This warning from the Singapore Police, spotted in a toilet stall in Cineleisure at Orchard is semantically equivalent to “Have you left all of your valuables behind?”
Although it is a somewhat plausible question, I think a better question would be one that has a slightly different meaning, less like “Have you left everything behind?” and more like “Have you left anything behind?”
This warning, spotted in The Clementi Mall, makes it sound like the belongings themselves are dangerous, like a sign that says “Beware of Dog” or “Watch Out for Falling Rocks”, though admittedly neither of those warnings starts with ‘please’.
Of course the intent is something like ‘take care of’, and ‘watch out for’ sometimes has this meaning. “Watch out for your children” means ‘keep a lookout’ so that they come to no harm, but the meaning doesn’t transfer to inanimate objects as nicely.
While we’re nitpicking, we might as well point out that the exclamation mark seems extraneous. No final punctuation is needed since the words are all capitalized. Alternatively, only one capital letter is needed, since it’s a sentence with end punctuation.
When I read this:
Dumex, proudly nurturing Singapore babies with global expertise and experience.
I thought, Wow, Singapore babies have global expertise and experience?
The preposition ‘with’ is ambiguous. It could mean ‘having’ (which is what I thought at first) or it could mean ‘using’ (which is what was intended).
When I was working full-time at an enrichment centre, I made paper fortunetellers to amuse kids who are waiting for parents to pick them up or fill out registration paperwork or whatever. Sometimes I gave them away… it was easy to make new ones and it made kids so happy.
The ones I make now are slightly different from the ones I made when I was a kid, which start off with red/green/yellow/blue and inside have something gossipy inside about who you are going to marry or whatever.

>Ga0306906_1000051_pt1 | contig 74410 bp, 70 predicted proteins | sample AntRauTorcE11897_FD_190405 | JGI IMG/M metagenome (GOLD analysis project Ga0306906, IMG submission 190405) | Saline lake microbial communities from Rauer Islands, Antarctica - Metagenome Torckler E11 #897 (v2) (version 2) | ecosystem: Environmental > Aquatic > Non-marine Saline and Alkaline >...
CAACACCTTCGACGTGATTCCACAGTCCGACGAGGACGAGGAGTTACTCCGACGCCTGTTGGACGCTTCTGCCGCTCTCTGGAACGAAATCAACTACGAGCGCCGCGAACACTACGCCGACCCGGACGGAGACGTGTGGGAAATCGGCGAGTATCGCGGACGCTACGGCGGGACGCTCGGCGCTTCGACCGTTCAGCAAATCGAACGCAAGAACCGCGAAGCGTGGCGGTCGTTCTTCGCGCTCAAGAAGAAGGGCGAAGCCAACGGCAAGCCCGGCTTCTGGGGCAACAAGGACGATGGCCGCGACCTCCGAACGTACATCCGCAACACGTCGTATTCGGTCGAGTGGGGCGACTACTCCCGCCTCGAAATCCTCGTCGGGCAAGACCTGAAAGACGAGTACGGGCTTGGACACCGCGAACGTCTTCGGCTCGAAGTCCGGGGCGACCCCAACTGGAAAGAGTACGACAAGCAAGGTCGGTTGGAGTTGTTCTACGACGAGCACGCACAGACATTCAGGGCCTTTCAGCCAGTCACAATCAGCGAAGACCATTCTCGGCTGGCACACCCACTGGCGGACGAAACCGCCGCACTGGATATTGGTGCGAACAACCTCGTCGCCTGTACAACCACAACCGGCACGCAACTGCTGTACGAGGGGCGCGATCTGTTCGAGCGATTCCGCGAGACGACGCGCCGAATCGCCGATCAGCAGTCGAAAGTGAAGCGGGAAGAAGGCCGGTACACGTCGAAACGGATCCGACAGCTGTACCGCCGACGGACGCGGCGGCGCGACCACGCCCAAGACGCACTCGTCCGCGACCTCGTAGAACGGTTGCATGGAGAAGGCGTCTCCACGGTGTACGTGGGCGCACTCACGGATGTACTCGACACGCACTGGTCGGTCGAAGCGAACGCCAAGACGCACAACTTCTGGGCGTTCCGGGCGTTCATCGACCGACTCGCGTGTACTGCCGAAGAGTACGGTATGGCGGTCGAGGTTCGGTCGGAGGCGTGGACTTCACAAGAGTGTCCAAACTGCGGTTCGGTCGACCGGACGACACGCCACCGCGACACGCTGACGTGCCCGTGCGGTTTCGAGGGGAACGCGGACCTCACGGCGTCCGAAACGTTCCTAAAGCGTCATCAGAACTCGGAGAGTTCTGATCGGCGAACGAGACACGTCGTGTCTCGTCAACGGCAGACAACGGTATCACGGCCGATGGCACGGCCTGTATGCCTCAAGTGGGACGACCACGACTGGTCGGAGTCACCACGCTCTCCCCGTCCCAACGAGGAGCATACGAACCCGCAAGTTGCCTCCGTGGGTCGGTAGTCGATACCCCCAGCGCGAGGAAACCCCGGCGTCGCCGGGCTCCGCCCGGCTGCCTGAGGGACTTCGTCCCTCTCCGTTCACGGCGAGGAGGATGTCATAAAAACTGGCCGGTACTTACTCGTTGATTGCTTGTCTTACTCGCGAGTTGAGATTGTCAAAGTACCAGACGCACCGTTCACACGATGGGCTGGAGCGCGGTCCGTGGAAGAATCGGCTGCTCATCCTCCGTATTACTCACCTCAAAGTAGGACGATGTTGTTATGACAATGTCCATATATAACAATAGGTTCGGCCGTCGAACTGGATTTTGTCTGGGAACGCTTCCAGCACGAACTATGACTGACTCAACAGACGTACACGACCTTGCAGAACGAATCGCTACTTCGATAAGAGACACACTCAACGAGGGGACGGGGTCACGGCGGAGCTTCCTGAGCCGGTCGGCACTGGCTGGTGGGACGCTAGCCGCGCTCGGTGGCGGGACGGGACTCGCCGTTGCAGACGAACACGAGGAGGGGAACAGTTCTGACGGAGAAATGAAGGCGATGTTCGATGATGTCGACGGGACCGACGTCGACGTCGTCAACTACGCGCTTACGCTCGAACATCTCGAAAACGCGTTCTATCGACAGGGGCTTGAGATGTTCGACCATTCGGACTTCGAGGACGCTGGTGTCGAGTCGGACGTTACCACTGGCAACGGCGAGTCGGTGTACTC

My fortunetellers have sun/moon/stars/clouds on the outside, because these all have different numbers of letters and are all things in the sky and can be depicted easily using a pen or pencil (rather than colored crayons, markers or pencils).
The ‘fortunes’ are just faces: happy, sad, angry, surprised, sleeping, bored, silly and ‘idea’ (you’re a genius!).
Even though I’m not teaching anymore, I still carry a fortune-teller in my wallet, in case I run into a child who needs to be amused… don’t laugh, it happens!
For example, when my husband and I ran into some neighbors at Haq-Insaf’s Eating Place, I was able to amuse their young daughter. After playing with my fortuneteller, she even made one of her own!
Imitation is the sincerest form of flattery.
My husband and I rode in a taxi that had a confederate flag displayed on the dashboard. The driver had full cowboy getup. We chatted with him. Apparently, country-western is a culture with which he identifies. Strongly.
It baffles me how in the same world there can be tanning salons and spray-on tan AND people who carry umbrellas for sunshine and buy lotion to look whiter. Like this lotion, for example, from a brand you may have heard of.
This product is, naturally, not available via the Vaseline website for the US. No, you have to look on the Vaseline site that sells to Indonesia.